Monday, January 31

Kale chips, wasabi peas and other unusual snacks

Last pot-luck Christmas party got me inspired for this post...

Contrary to hundred years ago, snacking today is a part of a regular diet. Those extra calories could be a problem, so knowing some good and healthy snacks is beneficial nowadays.

I met one very creative lady and former catering chef at the Christmas party, who taught me how kale chips can be easily made at home. Kale chips that she brought at the party tasted surprisingly good and were quite addictive.
This prompted my search for more healthy snacks that can also be easily prepared at home. Long time ago, some of my Asian friends got me familiar with wasabi peas, another great snack, but I didn't know how to make it at home. This is a snack for anyone who likes spicy and crunchy and some of that sushi-related wasabi taste. Beside many other Asian snacks, I should mention my kids' favourite and probably the healthiest one, dry seaweed. We have it here in Vancouver available in variety of flavors.

So, inspired by originality and simplicity of these unusual snacks, I searched more, what people are snacking around a world.

I ended up in a Mediterranean with Chickpeas and Lupini beans.
Chickpeas, favourite all over Mediterranean from Macedonia, Palestine, to Morocco as a roasted street food are so popular now everywhere in a version of dips like a hummus or patties-falafel.
And lupini beans, sacred old Italian snack also very popular in Latin America, and one of the greatest food in many food magazines, have a special way of preparation. There are several types of lupini beans. Sweet, yellow etc.. On its own, the most popular - yellow lupini beans, could be poisonus because of a high level of alkaloids, but properly prepared become an amazing and addictive snack. 

Kale chips

You need:

1 bunch of kale leaves, rinsed, dried, cut lengthwise in half, center ribs and stems removed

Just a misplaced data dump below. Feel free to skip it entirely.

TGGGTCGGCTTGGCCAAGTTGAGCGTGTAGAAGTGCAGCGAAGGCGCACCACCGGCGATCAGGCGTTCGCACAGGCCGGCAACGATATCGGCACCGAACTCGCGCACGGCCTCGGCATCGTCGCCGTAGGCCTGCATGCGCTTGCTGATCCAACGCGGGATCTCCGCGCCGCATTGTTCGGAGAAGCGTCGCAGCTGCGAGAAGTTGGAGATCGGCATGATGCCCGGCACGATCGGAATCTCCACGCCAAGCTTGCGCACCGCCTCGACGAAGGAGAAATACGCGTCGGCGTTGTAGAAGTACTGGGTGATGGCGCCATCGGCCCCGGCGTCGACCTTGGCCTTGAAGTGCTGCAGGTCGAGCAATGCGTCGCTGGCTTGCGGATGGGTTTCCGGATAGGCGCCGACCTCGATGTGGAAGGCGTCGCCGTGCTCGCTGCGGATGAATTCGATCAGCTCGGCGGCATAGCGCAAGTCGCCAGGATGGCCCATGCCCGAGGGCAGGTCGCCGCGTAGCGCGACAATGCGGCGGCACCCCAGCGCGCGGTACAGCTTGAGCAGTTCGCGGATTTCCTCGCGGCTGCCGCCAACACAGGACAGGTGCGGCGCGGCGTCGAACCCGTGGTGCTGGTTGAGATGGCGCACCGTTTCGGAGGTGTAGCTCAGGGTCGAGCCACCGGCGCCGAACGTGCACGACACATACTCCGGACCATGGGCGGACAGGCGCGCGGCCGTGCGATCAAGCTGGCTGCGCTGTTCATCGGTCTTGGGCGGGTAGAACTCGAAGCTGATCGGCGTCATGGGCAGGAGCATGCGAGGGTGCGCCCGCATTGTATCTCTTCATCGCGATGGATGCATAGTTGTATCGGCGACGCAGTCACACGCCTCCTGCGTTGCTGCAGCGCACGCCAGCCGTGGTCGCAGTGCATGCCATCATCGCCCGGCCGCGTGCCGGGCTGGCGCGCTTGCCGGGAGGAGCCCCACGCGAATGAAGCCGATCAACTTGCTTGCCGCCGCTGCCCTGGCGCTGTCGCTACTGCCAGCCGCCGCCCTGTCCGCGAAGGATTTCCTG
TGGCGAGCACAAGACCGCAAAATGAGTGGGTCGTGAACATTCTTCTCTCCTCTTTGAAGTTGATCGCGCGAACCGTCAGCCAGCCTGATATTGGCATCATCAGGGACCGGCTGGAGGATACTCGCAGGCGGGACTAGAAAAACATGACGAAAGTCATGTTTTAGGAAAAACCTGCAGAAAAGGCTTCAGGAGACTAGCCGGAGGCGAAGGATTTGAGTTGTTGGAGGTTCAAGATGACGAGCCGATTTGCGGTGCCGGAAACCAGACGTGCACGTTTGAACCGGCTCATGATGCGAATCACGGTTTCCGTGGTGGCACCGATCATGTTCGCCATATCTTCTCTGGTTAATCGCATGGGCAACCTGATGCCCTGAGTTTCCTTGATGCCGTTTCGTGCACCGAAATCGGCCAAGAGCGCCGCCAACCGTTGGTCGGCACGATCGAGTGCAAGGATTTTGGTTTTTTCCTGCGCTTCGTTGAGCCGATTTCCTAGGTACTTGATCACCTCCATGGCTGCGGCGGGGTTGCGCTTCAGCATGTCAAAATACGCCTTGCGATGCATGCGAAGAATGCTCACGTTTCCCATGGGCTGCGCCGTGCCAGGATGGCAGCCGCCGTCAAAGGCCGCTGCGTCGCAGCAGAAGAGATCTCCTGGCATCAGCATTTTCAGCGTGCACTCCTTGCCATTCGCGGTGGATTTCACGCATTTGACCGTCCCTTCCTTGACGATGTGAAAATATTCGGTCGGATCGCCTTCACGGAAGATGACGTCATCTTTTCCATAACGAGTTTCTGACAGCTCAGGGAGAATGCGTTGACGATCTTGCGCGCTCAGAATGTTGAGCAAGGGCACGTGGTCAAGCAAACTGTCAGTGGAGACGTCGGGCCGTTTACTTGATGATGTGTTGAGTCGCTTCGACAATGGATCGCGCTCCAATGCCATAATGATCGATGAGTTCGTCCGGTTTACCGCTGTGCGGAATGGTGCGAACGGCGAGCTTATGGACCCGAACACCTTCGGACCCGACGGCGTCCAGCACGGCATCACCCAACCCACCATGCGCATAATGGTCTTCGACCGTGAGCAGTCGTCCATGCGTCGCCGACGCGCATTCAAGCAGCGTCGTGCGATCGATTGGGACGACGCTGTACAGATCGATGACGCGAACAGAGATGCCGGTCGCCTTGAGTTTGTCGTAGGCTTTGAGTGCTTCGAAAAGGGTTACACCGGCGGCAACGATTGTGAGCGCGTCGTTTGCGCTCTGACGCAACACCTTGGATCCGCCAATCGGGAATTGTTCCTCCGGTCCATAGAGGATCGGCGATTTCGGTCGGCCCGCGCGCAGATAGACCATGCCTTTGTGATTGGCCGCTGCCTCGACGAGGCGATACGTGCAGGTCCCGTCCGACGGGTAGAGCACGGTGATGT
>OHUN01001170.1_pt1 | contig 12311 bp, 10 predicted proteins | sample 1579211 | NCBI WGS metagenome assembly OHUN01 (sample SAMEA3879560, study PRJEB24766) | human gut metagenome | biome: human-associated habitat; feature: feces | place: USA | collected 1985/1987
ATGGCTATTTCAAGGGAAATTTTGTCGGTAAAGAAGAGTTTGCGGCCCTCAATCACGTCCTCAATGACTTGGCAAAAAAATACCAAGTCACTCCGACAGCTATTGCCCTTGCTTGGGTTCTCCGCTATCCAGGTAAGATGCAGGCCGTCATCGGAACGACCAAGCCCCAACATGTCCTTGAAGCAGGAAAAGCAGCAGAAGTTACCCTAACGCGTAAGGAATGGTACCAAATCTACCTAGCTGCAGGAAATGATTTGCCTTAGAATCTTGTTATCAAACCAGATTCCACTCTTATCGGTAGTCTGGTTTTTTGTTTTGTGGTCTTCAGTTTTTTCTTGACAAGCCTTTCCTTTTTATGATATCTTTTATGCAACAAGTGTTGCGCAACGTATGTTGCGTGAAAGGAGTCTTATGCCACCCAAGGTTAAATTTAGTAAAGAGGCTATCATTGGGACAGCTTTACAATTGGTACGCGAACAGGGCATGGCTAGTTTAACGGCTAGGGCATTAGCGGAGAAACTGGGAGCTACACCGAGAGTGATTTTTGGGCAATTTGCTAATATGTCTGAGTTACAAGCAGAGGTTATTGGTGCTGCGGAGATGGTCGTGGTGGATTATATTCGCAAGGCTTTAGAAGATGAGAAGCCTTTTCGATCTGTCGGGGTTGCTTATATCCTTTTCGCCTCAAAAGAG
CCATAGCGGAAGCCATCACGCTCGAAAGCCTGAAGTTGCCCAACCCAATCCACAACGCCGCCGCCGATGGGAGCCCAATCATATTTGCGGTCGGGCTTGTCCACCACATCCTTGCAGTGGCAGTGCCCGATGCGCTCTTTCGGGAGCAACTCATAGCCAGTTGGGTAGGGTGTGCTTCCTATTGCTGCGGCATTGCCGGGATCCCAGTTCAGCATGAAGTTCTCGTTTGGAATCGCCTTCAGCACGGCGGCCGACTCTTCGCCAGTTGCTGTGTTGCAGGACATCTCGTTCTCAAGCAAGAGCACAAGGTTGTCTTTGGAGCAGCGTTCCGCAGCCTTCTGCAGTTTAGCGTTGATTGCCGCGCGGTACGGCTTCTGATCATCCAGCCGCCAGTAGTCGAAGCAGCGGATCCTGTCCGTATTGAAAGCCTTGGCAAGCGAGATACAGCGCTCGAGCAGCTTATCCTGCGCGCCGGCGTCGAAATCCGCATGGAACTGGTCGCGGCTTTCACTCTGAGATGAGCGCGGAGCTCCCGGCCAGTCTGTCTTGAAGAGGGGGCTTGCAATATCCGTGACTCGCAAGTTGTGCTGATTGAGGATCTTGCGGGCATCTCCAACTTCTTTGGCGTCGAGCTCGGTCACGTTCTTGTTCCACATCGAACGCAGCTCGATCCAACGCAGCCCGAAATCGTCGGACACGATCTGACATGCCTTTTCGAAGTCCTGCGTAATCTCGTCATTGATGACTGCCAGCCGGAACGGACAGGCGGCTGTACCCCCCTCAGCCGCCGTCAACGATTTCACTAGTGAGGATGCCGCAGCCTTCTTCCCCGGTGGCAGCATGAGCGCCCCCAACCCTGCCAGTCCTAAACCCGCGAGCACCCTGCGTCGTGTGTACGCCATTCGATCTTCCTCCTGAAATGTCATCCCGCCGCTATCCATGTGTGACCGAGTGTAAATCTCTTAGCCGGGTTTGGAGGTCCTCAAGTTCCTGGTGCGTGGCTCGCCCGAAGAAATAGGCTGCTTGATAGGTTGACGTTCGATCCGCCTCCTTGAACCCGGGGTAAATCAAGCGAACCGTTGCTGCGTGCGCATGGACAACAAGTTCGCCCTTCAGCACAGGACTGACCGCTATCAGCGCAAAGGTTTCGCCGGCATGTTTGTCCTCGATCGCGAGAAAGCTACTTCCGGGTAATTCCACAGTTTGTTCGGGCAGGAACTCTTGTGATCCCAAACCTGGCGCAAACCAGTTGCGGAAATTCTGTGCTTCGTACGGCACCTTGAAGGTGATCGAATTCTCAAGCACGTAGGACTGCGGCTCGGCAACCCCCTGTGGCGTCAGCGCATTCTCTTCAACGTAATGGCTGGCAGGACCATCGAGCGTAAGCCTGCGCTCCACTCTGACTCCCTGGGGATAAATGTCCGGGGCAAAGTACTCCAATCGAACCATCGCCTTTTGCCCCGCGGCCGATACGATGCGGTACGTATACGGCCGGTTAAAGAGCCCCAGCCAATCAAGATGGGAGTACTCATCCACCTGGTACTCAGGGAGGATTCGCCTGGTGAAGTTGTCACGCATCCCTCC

1-2 tbsp olive oil

Preheat oven to 250°F (120 C). Toss kale with oil in large bowl. Sprinkle with salt and pepper or any herb or spice you like. I sprinkled some Cajun spice over. Arrange leaves in a single layer on a large baking sheet. Bake until crisp, about 30 minutes, they should not be burned/dark brown. Transfer leaves to rack to cool.


Wasabi peas


2 cups dried whole peas
2 tablespoons olive oil

Wasabi Coating
4 tsp wasabi powder
tbsp tahini
tbsp rice vinegar
tsp Dijon mustard

Soak the peas in water to cover overnight.
Preheat the oven to 200°F (95 C). Drain the peas, then cook them according to instructions on the package. Mix the olive oil with the cooked peas until well coated.
Oil a baking sheet and spread the peas evenly across it. Place in the oven and bake for 4-5 hours, until the peas appear dry and are crisp when bitten into.
Combine the wasabi powder, tahini, rice vinegar and mustard in a mixing bowl.
Combine the wasabi mixture with the hot peas making sure that all the peas are evenly coated.
Using a rubber spatula, spread the peas on the baking sheet, separating as many as you can. Increase the oven temperature to 250°F (120 C). Bake the peas for 10 to 15 minutes, until the coating is dry.

Roasted chickpeas - (leblebije, leblebi)



250 gr dry chickpeas (canned can be used instead)
2 tbsp olive oil

salt, pepper

juice of 1 lime
chilli peppers powder
salt, pepper

Cook chickpeas until soft in a large bowl of water (If you are using canned, wash them only). Drain. Sprinkle with salt and pepper and roast them in the owen on 300 F (150 C) for about an hour.
Take them out and sprinkle with olive oil and cayenne (or with lime and chilli) and salt and pepper to taste, until still warm. 


    Green tea pumpkin seeds

    1- 1 1/4 cup whole pumpkin seeds (cleaned, remove pulp and strings,
    wipe with paper towel and let dry)
    1 Tbsp. canola oil
    1/2 Tbsp. salt
    1 tsp. green tea powder or matcha

    Preheat oven to 275 F (135 C).  Line a baking sheet with aluminum foil. Mix the ingredients in a bowl and spread it on the foil lined baking sheet. Bake for 1 hour, stirring occasionally.  Let cool and store in an air-tight container.


    Salted Lupini beans (Tormos)

    1 cup dried lupini
    2 cups water
    1 tsp sea salt per 2 cups of water

    Lupini beans looks like a regular beans but it is bitter and needs to be soaked in salted water for a few days to remove the bitterness and alkaloids.
    Soak the beans in salted water overnight. The next day, drain the water, rinse the beans and make a new salted water solution. Add beans, and bring it to a boil. Let it simmer for 7-10 minutes. Drain water and soak again in salted water. Change water twice a day and do this for at least five days. Taste a bean. If you taste any bitterness, soak again for another day, changing water twice a day. Process can last for up to two weeks, until there is no bitterness anymore.
    To serve as a snack, drain desired quantity of beans, drizzle with olive oil, salt and freshly ground black pepper.

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